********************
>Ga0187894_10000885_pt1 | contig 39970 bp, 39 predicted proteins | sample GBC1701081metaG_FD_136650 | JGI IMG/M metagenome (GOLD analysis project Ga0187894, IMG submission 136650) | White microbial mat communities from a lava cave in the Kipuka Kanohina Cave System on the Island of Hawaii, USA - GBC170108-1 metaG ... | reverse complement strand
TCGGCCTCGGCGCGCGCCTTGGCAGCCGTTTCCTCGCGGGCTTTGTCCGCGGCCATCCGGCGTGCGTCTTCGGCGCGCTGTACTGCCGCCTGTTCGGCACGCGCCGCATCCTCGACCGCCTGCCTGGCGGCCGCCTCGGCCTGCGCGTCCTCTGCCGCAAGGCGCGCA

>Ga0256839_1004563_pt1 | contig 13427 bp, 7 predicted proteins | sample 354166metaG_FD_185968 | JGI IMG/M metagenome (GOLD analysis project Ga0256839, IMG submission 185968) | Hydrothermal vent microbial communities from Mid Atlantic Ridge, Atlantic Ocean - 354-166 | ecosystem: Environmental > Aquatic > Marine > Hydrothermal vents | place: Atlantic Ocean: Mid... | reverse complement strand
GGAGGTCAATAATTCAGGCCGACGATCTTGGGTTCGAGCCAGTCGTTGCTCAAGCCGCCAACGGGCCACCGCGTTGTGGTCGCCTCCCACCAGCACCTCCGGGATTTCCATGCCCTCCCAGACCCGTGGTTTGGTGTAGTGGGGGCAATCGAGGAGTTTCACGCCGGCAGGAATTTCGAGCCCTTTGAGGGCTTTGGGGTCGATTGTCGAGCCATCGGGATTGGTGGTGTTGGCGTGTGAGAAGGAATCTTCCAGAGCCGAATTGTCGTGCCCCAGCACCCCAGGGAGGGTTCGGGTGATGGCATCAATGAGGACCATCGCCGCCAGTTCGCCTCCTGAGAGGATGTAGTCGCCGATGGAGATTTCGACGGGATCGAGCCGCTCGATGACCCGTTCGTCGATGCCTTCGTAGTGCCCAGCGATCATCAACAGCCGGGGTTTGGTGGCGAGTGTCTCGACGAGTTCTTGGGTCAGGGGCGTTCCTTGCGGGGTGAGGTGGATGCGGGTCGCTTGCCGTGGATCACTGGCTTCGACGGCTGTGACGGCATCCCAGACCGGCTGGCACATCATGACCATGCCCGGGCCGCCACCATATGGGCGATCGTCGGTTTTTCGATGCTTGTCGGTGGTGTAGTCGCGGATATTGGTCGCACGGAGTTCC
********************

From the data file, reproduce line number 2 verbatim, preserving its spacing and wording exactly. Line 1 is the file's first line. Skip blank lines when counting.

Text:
TCGGCCTCGGCGCGCGCCTTGGCAGCCGTTTCCTCGCGGGCTTTGTCCGCGGCCATCCGGCGTGCGTCTTCGGCGCGCTGTACTGCCGCCTGTTCGGCACGCGCCGCATCCTCGACCGCCTGCCTGGCGGCCGCCTCGGCCTGCGCGTCCTCTGCCGCAAGGCGCGCA